This assignment has an FAQ page.

Before You Begin #

As usual, pull the skeleton code.

Learning Goals #

In this lab, we’ll wrap up the Java-focused portion of the class.

First, we will expand upon our knowledge of interfaces from Lab 6 by looking at some existing Java interfaces that allow us to implement useful behaviors for our data structures and other types.

We’ll also consider what happens when an error occurs, like a NullPointerException, and what we can do to stop them from crashing the entire program.

Interfaces as Behaviors #

In Lab 6, we discussed ADTs, a description of a data structure’s behavior; and how we can implement ADTs in Java using interfaces. We actually don’t need to limit ourselves to expressing data structure behavior - as long as we have a list of things we want to do, we can make an interface.

We’ll take a look at two really common things that we want to do with our classes:

  • Making them able to be compared (useful for things that go in certain kinds of data structures)
  • Making them able to be iterated over (useful for the data structures themselves)

Comparison #

Read Chapter 4.3 from Max Function through Comparables to help motivate the problem we’re solving and the tools we’ll use along the way.

Remember casting is a bit of special syntax where you can tell the compiler that a specific expression has a specific compile-time type. If the maxDog method below returns an object of static type Dog, the code normally wouldn’t compile as Poodle is a subtype of Dog. Casting tells Java to treat the Dog as if it were a Poodle for the purposes of compilation because it’s possible that the Dog returned from maxDog could be a Poodle.

Poodle largerPoodle = (Poodle) maxDog(frank, frankJr);

While we haven’t explicitly learned about sorting yet, the idea of sorting should be intuitive enough. You have a list of things, and you want to put it in sorted order. While this makes sense immediately for things like ints, which we can compare with primitive operations like < and ==, this becomes less clear for general objects.

So, what does “sorted order” for general objects? To sort, we must first say that < means something, or that we can meaningfully compare two objects. For example, to sort Strings, we could say that the “smaller” one is the one that would come first in the dictionary (“alphabet” “<” “zebra”).

In Java, how do we say that a particular type can be compared? This is exactly what the Comparable<T> interface describes. When a type implements Comparable<T>, we say that it is “able to be compared” to objects of type T. Usually, T is the same type (that is, you’ll usually see class MyClass implements Comparable<MyClass>), but it doesn’t have to be.

The only method required by Comparable<T> is compareTo(T o) which takes another object of the type T and returns an int whose value represents whether this or o should come first.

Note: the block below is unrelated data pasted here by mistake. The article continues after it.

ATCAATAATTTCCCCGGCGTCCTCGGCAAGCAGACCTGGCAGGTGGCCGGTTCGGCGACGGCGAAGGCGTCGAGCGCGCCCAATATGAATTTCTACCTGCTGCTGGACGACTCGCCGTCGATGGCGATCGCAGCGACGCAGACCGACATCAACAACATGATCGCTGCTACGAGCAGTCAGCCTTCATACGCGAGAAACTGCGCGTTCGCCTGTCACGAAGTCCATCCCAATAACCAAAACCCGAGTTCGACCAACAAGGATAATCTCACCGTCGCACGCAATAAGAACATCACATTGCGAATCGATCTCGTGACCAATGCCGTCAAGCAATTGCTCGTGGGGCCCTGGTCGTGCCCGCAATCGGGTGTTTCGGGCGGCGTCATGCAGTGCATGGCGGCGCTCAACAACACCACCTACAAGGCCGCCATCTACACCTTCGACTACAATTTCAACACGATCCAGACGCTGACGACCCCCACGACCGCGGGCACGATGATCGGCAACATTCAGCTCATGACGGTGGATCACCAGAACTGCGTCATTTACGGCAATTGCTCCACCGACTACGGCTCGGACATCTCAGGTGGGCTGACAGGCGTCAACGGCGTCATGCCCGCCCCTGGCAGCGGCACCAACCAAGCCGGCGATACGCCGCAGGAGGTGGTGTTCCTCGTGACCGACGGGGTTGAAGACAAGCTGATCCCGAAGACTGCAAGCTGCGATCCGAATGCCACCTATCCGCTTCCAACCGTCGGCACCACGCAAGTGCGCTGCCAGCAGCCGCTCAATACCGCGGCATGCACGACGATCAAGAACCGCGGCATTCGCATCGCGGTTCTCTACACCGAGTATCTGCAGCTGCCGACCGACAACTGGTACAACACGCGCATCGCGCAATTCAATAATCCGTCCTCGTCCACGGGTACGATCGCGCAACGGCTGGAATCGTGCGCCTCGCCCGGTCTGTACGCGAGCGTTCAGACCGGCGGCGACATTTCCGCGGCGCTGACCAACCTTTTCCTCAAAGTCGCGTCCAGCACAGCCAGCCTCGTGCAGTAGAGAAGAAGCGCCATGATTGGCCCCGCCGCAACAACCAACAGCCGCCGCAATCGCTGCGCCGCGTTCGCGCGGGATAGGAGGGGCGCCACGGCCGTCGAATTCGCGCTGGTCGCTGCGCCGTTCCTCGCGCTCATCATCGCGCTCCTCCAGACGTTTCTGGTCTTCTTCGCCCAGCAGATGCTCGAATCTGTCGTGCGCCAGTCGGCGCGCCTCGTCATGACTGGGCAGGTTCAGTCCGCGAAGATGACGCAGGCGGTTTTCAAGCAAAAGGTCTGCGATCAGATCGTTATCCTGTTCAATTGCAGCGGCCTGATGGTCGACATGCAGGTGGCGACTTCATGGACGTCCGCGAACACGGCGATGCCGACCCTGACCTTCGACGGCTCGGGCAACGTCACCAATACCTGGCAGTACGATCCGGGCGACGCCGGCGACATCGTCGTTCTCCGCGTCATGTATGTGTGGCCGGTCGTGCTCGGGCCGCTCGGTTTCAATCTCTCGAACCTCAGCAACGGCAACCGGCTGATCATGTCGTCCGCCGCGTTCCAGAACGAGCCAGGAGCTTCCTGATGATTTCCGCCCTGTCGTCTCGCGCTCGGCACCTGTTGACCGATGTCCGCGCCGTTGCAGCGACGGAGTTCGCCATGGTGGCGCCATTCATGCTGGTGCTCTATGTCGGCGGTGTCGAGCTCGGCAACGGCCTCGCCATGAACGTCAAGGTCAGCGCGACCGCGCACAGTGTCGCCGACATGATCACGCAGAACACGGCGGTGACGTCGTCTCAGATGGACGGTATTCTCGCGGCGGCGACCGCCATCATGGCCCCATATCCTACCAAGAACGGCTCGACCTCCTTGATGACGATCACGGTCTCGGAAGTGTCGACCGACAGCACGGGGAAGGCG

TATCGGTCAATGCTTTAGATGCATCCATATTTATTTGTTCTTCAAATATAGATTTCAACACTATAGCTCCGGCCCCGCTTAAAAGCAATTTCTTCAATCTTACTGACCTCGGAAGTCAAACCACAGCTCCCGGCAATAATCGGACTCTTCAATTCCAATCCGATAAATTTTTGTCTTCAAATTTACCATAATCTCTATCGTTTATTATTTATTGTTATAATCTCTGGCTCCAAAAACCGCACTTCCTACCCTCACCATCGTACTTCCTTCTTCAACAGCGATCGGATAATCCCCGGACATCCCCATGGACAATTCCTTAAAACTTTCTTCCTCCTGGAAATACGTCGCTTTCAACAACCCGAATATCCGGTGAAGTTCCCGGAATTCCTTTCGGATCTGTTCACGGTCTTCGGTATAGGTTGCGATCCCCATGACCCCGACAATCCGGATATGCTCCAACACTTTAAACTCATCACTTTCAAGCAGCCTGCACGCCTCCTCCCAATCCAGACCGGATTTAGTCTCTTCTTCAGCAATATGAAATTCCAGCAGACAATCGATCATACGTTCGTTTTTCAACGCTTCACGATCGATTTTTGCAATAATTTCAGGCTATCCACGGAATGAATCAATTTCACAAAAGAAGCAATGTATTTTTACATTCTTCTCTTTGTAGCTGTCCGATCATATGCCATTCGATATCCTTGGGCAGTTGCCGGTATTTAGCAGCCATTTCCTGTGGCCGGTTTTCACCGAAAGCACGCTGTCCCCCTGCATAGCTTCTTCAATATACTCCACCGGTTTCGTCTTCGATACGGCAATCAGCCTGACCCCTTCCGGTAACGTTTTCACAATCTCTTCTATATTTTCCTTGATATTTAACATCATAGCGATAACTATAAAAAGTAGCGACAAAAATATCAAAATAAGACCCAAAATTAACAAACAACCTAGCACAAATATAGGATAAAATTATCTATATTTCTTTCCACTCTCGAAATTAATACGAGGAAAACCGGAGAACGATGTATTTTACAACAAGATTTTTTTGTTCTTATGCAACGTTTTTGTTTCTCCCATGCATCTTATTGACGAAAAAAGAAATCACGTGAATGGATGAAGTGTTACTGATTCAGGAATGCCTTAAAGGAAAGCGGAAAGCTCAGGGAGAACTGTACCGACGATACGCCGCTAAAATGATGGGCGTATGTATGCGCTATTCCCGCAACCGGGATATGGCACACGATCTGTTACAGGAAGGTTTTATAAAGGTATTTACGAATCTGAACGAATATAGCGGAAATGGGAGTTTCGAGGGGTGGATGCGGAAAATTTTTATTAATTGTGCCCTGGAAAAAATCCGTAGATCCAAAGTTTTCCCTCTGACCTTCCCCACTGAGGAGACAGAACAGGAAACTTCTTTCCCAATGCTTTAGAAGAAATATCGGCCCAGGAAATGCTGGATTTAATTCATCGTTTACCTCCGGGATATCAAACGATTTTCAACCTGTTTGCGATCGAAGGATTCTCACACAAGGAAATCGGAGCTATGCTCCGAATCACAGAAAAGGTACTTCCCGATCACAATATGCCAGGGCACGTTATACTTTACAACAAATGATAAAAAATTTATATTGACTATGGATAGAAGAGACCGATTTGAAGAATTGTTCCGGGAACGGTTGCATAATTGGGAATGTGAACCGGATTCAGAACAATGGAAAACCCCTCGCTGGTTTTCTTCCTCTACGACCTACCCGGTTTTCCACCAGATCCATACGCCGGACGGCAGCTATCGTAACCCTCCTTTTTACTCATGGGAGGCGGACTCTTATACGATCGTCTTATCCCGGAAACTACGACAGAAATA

In order to sort a list in Java, most sorting algorithms will call compareTo and make pairwise comparisons to determine which object should come first, repeatedly, and swap elements until the entire list is sorted. (The hard part of sorting, then, is to determine which compareTo ‘questions’ are necessary to ask!)

Here are a few key details from compareTo, slightly adapted:

Compares this object with the specified object for order. Returns a negative integer, zero, or a positive integer if this object is less than, equal to, or greater than the specified object, respectively.

There are other requirements that typically happen naturally with a “reasonable” implementation, but are still important to specify:

The implementor must also ensure that the relation is transitive: (x.compareTo(y) > 0 && y.compareTo(z) > 0) implies x.compareTo(z) > 0.

It is strongly recommended, but not strictly required that x.compareTo(y) == 0 is equivalent to x.equals(y). Generally speaking, any class that implements the Comparable interface and violates this condition should clearly indicate this fact. The recommended language is “Note: this class has a natural ordering that is inconsistent with equals.”

Why do we care about making things comparable?
This means that we can implement data structures that require ordering or comparison (like sorted lists, and in the future, search trees). We would say “this collection can only contain types that are Comparable to themselves”.
What if we want to compare things that don’t implement Comparable, or want to compare things in a different way?
The compareTo method defines an object’s “natural order”. However, a type may not have a “natural order”, or we may want to order it in a different way (for example - ordering people by their height, name, or age). We can instead use the Comparator<T> interface to impose our own ordering on objects. We can get a Comparator either by directly implementing the interface, or by using Java’s higher-order functions (out-of-scope).

Exercise: Comparing Users #

In User.java, we’ve provided an example of how a website might model a user.

Make User implement the Comparable interface. Use parameterization (ie. <>) with Comparable to ensure that User can only be used to compare against other Users.

The natural ordering for User is to compare by ID number. If their ID numbers are the same, then compare them on their username.

After implementing this, you should be able to sort Users. The example below is also in the main method of your User class. Feel free to run it as a sanity check.

public static void main(String[] args) {
    User[] users = {
        new User(2, "Erik", ""),
        new User(4, "Vanessa", ""),
        new User(5, "Natalia", ""),
        new User(1, "Alex", ""),
        new User(1, "Circle", "")
    for (User user : users) {
User{id=1, name=Alex, email=}
User{id=1, name=Circle, email=}
User{id=2, name=Erik, email=}
User{id=4, name=Vanessa, email=}
User{id=5, name=Natalia, email=}

Note that here we use Arrays.sort because users is an array; if it was a Java Collection like ArrayList, we would use Collections.sort.